Someone is hurting the most vulnerable person in your life, but they can’t tell you who it is. What would you do?
When shy publisher Kate Kinley finds mysterious bruises on her mother’s arms she assumes the worst. Suffering with early onset dementia, her mother insists that nothing is wrong; it was just a clumsy accident. But was it an accident, or has her mother’s illness made her forget what really happened?
In desperate need of someone she can trust, her isolation and paranoia grow as the closest people in her life become key suspects.
With each heart-stopping revelation, Kate begins to realise that the perpetrator is no longer interested in inflicting bruises; they want blood.
Keep Me Close is a compelling story of gross immorality, a cautionary tale of how easily wicked people can take advantage of the vulnerable elderly people in your life.
Caring for a parent with dementia is never easy. Kate has had a number of people taking care of her mother who is rapidly deteriorating. Mysterious bruising and other problems indicate someone is mistreating her. Who would do such a thing to an elderly frail woman?
After her longtime care giver disappears, Kate is pleased to find Ruby. She is the perfect answer and is given a room in the house to help compensate for the many hours she spends with Kates’ mom. Signs of abuse point to Kate and letters appear under her door claiming she is a terrible person and unworthy.
Kate desperately works to keep her mother at home and under loving care and protection. Her job as a publishing editor is continually at risk because of a uncaring employer and a punk writer. She is assigned to correct the proof for the writer and finds many problems. Conflicts arise as her mother gets worse and her boss threatens to fire her.
Logan is a handsome suitor and Kate allows herself to date two years after her husband’s suicide. She is very tenuous and careful in allowing any relationships because of the loss of not only a husband but her father as well. A solicitor clouds the care issue because he is “her mothers’” solicitor and not hers. This relationship clouds the overall tension and Kate’s good intensions.
The main character is portrayed as a very tenuous personality whose relationships are always under scrutiny by her boss. He is a true self-centered narcissist who does not like women. His response to most of them is smiling wickedness. One would like to accidentally run over him in a dark alley.
I enjoyed the novel but got a little tired of Kate’s inability to stand up for herself. She also tends to procrastinate in reporting events that scare and concern her. The police are a day or two behind each event. Rather than report the abuse of her mother to the police she hesitates because she feels that they will think she is the perpetrator. Wallowing in self doubt and letting others push her around got a bit tiresome and allowed some interest to wane. 4 stars – CE Williams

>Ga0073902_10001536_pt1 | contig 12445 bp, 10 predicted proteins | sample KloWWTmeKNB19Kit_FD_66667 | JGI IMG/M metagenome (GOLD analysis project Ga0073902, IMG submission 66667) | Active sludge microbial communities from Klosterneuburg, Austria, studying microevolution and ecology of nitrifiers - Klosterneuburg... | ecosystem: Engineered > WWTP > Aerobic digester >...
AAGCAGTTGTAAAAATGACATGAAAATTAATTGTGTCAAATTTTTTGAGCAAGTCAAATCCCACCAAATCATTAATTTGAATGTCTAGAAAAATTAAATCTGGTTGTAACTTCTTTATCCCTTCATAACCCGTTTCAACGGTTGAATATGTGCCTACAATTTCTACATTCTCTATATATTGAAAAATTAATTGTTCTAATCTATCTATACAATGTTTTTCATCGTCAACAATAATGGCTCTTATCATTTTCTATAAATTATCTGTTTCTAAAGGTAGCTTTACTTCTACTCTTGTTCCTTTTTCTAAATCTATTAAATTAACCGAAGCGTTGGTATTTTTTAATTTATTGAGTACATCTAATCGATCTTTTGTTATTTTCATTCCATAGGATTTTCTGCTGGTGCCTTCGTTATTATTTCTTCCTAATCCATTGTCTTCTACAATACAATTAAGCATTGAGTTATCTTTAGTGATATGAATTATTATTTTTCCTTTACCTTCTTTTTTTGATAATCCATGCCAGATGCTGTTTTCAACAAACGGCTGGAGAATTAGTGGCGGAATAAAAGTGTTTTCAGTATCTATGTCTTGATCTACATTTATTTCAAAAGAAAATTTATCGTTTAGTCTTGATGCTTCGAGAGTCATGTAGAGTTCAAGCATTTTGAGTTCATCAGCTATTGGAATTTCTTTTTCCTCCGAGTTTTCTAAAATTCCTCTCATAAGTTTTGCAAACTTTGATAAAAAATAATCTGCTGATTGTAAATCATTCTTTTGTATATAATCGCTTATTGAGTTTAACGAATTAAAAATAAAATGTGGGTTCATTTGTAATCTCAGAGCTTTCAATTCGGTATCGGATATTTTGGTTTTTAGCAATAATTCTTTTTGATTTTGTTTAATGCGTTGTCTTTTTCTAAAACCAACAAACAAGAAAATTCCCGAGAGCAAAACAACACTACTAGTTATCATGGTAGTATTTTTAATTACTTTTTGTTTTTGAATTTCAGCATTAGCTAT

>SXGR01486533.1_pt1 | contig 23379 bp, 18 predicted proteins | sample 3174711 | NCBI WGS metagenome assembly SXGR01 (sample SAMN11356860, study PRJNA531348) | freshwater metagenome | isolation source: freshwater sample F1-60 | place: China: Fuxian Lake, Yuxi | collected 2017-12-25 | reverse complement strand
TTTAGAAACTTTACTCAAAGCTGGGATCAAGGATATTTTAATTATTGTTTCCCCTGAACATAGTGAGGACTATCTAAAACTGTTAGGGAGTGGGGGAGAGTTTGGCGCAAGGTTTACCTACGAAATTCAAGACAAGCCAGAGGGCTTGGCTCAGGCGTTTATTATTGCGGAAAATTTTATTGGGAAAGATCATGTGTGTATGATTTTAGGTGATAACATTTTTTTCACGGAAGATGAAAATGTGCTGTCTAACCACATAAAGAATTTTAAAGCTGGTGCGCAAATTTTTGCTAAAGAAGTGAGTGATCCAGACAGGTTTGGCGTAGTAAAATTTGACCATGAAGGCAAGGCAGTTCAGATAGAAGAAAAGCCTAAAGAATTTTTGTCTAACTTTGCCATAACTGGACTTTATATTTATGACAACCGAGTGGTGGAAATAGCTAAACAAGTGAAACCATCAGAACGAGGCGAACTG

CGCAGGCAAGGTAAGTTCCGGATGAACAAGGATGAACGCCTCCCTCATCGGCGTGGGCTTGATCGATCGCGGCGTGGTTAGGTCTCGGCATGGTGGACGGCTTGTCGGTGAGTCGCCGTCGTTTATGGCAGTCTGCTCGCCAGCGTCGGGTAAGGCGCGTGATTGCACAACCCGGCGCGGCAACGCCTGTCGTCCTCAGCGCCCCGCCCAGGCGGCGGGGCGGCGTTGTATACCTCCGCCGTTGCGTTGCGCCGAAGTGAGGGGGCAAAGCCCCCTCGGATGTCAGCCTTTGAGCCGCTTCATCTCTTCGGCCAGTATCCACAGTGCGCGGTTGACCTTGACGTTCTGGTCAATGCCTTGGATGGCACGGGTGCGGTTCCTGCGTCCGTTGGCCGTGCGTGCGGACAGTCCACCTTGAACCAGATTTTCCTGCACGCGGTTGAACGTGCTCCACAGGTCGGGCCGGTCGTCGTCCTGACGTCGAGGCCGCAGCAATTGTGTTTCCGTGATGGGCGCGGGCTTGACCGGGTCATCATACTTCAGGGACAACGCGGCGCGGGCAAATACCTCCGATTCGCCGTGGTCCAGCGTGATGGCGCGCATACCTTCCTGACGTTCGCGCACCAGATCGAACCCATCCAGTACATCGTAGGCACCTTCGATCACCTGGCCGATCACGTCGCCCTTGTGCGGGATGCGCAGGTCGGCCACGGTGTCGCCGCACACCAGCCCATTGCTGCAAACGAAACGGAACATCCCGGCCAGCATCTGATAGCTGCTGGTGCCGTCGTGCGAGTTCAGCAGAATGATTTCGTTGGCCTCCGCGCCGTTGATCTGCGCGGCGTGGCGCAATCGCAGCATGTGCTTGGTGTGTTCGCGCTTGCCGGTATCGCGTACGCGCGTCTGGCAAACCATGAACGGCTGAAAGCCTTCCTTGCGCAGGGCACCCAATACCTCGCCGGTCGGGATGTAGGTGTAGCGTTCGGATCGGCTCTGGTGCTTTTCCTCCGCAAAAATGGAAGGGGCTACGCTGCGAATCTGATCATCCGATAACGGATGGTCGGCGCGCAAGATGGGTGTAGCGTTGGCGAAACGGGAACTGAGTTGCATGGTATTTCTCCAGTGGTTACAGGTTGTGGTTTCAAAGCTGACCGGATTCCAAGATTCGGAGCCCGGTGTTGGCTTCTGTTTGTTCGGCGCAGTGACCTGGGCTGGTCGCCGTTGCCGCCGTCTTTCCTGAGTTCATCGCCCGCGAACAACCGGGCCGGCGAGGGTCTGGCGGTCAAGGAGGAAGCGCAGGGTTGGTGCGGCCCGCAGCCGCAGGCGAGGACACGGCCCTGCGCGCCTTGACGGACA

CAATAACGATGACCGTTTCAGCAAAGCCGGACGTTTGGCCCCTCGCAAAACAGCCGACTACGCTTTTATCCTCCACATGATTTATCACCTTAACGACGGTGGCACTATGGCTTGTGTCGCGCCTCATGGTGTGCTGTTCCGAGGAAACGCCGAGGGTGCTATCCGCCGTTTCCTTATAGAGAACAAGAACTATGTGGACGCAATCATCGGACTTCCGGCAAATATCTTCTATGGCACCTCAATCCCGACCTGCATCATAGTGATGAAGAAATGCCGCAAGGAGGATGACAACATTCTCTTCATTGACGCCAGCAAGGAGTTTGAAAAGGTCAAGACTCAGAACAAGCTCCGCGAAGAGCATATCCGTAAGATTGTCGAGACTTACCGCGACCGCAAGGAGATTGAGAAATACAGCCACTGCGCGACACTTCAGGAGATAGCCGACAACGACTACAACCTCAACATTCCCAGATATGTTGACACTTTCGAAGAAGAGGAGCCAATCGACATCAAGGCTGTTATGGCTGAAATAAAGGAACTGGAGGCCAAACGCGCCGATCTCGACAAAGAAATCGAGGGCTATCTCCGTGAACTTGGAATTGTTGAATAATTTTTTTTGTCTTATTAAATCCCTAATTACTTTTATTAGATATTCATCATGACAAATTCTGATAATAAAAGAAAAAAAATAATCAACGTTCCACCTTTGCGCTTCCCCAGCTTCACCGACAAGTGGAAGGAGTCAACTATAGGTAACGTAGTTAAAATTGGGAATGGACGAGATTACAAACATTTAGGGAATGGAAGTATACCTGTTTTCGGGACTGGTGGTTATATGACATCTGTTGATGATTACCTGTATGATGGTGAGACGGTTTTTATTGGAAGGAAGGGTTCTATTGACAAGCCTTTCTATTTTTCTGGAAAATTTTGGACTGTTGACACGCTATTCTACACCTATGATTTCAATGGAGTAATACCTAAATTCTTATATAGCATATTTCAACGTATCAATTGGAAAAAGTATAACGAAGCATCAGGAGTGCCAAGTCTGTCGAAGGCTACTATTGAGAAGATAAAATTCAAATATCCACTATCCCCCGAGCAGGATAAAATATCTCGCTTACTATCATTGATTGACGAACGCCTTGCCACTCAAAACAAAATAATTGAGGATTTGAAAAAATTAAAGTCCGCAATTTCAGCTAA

We received a complimentary review copy of this book from the author and publisher through NetGalley that in no way influenced this review. These are his honest opinions.
Rosepoint Publishing: Three point Five Stars
Genre: Medical Thrillers, Vigilante Justice Thrillers, Psychological Thrillers
Publisher: Lume Books
Print Length: 326 pages
Publication Date: September 9, 2021
Source: Publisher and NetGalley
Title Link: Keep Me Close [Amazon]
Barnes and Noble
The Author: Jane Holland is a Gregory Award-winning poet and bestselling novelist (Twitter @janeholland1). Her psychological thriller GIRL NUMBER ONE hit #1 in the UK Kindle store in 2015 and 2018. Latest novel: KEEP ME CLOSE. Her debut novel KISSING THE PINK was inspired by the Women’s Pro Snooker circuit, where Jane was once a champion player ranked 24th in the world before being banned for life for ‘bringing the game into disrepute’. Since turning from sport to writing, she’s published dozens of novels with major publishing houses under various pseudonyms, including: Betty Walker (Avon Books: World War II saga series ‘The Cornish Girls’) Beth Good (contemporary romcoms), Victoria Lamb (historical fiction and YA fantasy), Elizabeth Moss (historical romance), Hannah Coates (feel-good doggy fiction), and JJ Holland (action thrillers featuring disillusioned peer Aubrey Savage).
She also writes practical writing manuals such as Writing Prompts for Thriller Writers, along with a sister book for Romance Writers, and other non-fiction books, including a new ‘Dreams Journal’ for complex dream interpretation.
Photograph credit: Anand Chhabra
©2021 V Williams –